Supreme Court preserves access to abortion pill for now

The Supreme Court says the mifepristone rules will remain in effect while the case is processed by lower courts.

(Jacquelyn Martin | AP) Staffers of the Progressive Anti-Abortion Uprising group, San Francisco’s Kristin Turner, left, Washington’s Lauren Handy, and Washington’s Caroline Smith, right, demonstrate in front of the Supreme Court against abortion pills. Friday, April 21, 2023, before an abortion pills court decision in Washington.

washington • The Supreme Court on Friday preserved women’s access to a drug used in the most common method of abortion, rejecting restrictions by lower courts while a court case continues.

The judges granted emergency requests from the Biden administration and New York-based Danco Laboratories, makers of the drug mifepristone. They are appealing a lower court ruling that would reverse the Food and Drug Administration’s approval of mifepristone.

The drug has been approved in the US since 2000 and has been used by more than 5 million people. Mifepristone, in combination with a second drug, misoprostol, is used in more than half of all abortions in the United States

The court’s lawsuit on Friday will almost certainly leave access to mifepristone unchanged at least into next year pending appeals, including a possible appeal to the Supreme Court.

Justices Samuel Alito, the author of last year’s decision overturning Roe v. Wade, and Clarence Thomas voted to allow restrictions to go into effect. No other judge commented.

President Joe Biden commended the Supreme Court for keeping mifepristone available while the court battle rages on.

“The stakes for women across America couldn’t be higher. I will continue to fight against politically motivated attacks on women’s health. But let’s be clear – the American people must continue to use their voice as their voice and elect a Congress that will pass legislation protecting Roe v. Wade recovers,” Biden said in a statement.

The judges weighed arguments that the enactment of restrictions contained in lower court rulings would seriously affect the availability of mifepristone.

The Supreme Court initially announced that it would decide by Wednesday whether the restrictions could take effect during the ongoing proceedings. A one-sentence order signed by Alito on Wednesday gave the judges two extra days without an explanation.

The mifepristone challenge, brought by anti-abortion advocates, is the first abortion controversy to reach the nation’s highest court since its conservative majority, Roe v. Wade 10 months ago, allowing more than a dozen states to effectively ban abortion.

In his majority opinion last June, Alito said one reason Roe’s ouster was to take the federal courts out of the abortion fight. “It is time to respect the Constitution and return the issue of abortion to the elected representatives of the people,” he wrote.

But despite their court victory, anti-abortion advocates returned to federal court with a new goal: medical abortions, which account for more than half of all abortions in the United States.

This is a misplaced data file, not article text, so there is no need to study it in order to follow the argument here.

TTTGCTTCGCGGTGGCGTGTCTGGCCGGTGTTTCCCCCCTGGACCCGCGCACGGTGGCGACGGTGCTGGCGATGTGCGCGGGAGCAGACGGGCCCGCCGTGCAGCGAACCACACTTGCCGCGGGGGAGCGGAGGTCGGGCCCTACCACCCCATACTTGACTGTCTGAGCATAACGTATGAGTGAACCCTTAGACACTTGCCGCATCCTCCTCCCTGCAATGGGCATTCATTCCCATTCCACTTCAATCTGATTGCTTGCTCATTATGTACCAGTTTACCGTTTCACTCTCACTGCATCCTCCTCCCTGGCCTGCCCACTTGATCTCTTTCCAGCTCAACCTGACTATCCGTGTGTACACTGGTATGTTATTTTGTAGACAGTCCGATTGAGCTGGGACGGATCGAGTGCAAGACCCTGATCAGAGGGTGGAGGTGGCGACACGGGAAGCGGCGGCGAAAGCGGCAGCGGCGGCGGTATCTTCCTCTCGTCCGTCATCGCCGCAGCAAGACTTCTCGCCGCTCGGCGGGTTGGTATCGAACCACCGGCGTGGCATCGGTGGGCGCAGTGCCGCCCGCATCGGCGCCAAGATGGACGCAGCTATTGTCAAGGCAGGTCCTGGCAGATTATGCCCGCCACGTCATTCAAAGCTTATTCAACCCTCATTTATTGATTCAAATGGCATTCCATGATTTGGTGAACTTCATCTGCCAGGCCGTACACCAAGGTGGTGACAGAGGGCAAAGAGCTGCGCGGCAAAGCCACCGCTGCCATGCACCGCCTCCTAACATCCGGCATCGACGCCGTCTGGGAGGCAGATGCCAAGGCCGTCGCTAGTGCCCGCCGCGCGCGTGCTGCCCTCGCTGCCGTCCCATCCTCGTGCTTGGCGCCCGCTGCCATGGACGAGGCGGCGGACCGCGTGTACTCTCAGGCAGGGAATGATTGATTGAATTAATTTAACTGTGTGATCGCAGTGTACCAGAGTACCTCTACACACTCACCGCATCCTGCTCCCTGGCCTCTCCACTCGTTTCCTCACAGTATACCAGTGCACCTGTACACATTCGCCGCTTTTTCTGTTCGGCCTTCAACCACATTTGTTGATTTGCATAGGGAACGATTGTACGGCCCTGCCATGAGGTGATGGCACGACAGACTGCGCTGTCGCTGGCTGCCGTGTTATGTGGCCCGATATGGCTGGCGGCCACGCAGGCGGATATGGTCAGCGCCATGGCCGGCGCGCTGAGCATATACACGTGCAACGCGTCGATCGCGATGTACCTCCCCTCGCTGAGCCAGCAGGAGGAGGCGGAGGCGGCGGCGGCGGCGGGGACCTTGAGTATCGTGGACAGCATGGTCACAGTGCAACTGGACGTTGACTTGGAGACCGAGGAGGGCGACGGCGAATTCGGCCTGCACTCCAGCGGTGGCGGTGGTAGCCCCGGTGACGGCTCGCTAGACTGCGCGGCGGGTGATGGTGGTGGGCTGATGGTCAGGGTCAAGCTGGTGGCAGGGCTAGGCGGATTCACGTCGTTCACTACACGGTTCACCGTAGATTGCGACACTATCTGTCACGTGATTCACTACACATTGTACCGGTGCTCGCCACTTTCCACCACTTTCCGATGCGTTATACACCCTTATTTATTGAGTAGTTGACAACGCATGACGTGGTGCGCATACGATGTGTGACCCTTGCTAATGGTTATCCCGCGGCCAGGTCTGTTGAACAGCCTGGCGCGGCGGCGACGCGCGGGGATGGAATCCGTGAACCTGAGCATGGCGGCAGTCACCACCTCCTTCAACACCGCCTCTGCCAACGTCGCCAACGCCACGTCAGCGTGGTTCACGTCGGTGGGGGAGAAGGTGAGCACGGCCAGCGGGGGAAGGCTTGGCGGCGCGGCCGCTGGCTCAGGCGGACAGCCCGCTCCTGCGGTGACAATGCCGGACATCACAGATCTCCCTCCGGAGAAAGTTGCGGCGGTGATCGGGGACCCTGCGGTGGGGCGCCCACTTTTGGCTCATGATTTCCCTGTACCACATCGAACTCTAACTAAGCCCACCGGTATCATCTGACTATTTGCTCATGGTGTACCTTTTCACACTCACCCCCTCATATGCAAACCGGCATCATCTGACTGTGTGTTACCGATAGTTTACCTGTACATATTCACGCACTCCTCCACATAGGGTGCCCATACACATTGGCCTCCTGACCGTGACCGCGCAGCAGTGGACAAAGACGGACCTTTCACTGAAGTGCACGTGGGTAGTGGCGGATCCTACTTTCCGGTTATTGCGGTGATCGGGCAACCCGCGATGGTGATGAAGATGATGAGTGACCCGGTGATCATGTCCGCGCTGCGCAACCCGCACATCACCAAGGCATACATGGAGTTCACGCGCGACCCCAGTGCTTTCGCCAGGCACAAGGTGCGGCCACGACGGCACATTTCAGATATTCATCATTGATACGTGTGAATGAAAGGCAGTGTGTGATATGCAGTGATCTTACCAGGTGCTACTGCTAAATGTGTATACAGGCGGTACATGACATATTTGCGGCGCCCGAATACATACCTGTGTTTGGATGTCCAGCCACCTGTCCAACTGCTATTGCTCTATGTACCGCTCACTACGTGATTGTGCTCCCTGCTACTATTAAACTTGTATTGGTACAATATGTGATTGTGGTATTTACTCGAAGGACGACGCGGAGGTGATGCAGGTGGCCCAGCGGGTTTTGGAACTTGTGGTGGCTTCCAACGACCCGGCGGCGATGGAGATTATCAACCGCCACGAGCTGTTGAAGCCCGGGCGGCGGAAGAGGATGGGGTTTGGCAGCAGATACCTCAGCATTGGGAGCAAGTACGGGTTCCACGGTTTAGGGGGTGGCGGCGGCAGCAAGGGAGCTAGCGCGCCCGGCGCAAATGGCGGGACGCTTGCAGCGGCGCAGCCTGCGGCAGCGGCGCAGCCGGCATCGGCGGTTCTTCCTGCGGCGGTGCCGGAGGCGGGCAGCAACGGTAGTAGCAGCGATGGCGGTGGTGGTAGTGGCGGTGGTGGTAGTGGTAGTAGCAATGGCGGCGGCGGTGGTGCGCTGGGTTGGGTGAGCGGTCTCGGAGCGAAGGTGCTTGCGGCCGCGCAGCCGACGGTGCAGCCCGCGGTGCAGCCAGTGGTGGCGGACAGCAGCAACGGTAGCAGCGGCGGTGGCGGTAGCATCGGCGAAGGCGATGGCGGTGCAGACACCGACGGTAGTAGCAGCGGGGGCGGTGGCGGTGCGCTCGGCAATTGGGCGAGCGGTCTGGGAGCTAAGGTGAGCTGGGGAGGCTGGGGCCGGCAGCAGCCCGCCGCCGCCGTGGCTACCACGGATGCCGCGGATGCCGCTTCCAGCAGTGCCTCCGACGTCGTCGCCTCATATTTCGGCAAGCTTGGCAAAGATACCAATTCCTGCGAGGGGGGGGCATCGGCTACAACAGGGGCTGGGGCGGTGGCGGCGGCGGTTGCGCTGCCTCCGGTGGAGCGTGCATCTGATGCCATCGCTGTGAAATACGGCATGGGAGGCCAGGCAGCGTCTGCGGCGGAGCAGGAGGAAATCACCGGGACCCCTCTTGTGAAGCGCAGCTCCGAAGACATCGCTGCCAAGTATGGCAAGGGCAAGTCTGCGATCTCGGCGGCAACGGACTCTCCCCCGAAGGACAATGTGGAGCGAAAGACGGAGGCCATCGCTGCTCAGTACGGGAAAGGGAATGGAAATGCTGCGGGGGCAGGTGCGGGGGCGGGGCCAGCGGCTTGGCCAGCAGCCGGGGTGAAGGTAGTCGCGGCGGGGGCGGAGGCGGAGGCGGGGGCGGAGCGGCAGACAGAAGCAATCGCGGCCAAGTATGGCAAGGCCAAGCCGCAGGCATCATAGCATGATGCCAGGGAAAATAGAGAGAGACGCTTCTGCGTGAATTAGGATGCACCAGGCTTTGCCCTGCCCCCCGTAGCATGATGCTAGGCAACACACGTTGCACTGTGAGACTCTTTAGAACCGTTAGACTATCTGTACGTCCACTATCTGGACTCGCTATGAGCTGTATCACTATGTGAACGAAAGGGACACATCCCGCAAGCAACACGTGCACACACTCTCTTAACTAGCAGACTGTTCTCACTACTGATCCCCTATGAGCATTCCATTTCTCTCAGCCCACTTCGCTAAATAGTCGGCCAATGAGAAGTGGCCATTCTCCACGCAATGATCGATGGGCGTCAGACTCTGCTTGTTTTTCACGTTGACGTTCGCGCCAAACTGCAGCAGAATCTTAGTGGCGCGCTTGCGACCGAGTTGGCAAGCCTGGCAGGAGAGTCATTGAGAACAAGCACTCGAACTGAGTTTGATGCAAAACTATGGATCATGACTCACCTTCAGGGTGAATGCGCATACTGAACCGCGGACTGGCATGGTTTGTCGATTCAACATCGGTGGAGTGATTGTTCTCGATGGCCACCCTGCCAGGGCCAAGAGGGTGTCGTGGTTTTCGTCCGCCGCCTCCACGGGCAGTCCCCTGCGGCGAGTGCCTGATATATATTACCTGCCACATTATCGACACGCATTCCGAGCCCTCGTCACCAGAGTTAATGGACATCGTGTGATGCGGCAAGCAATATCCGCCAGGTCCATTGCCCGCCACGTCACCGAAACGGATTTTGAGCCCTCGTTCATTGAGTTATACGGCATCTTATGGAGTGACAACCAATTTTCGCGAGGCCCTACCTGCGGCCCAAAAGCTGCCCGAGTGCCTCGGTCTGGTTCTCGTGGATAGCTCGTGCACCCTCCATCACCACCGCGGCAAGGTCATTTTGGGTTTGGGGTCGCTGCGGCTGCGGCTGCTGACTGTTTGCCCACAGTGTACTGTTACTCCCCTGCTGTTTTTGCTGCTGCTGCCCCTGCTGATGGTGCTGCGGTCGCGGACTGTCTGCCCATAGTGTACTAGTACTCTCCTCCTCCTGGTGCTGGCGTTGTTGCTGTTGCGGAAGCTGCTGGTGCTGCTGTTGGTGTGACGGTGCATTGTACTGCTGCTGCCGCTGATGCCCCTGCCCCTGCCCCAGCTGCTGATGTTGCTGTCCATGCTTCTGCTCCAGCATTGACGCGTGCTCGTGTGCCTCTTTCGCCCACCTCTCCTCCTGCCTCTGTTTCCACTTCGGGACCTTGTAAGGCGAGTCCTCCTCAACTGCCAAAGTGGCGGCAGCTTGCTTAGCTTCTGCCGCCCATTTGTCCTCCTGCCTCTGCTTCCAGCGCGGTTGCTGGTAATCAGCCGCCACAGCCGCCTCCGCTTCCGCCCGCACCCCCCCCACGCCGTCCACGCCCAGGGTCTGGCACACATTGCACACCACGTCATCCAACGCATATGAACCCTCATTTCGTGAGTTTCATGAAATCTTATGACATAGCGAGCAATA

Women who want to terminate their pregnancy in the first 10 weeks without a more invasive surgical abortion can take mifepristone along with misoprostol. The FDA has relaxed conditions for mifepristone’s use over the years, including allowing it to be mailed to states that allow access.

Anti-abortion activists filed a lawsuit in Texas in November, alleging that the FDA’s original approval of mifepristone 23 years ago and subsequent amendments were flawed.

They won an April 7 decision by U.S. District Judge Matthew Kacsmaryk, an appointee of former President Donald Trump, revoking FDA approval of mifepristone. The judge gave the Biden administration and Danco Laboratories a week to appeal and try to have his sentence on hold.

In response to a swift appeal, two other Trump commissioners on the U.S. Fifth Circuit Court of Appeals said the FDA’s original approval would stand for now. However, Justices Andrew Oldham and Kurt Englehardt said the remainder of Kacsmaryk’s ruling could go into effect while the case progresses through federal courts.

Their decision would effectively undo changes made by the FDA starting in 2016, including extending gestation from seven to 10 weeks when mifepristone is safe to use. The court also said the drug cannot be shipped or dispensed as a generic and that patients who want it must make three in-person visits to a doctor. Women may also need to take a higher dose of the drug than the FDA believes is necessary.

Administration and Danco have said chaos would ensue if these restrictions came into effect during the proceedings. A federal judge in Washington may have added to the confusion by ordering the FDA to allow access to mifepristone under current regulations in 17 Democratic-ruled states and the District of Columbia, which has filed a separate lawsuit.

The Biden administration said the rulings are contradictory and create an untenable situation for the FDA.

And a new legal wrinkle threatened even more complications. GenBioPro, which makes the generic version of mifepristone, filed a lawsuit Wednesday to preemptively prevent the FDA from withdrawing its drug from the market if the Supreme Court doesn’t intervene.

The Supreme Court was only asked to block the decisions of the lower courts until the end of the legal battle.

The New Orleans-based 5th Circuit has already ordered an expedited timeline to hear the case, with arguments scheduled for May 17. The court did not give a timeline for a decision.

Any appeal to the Supreme Court would be made within three months of a ruling, but with no time limit for the judges to decide whether to review the case.

Justin Scaccy

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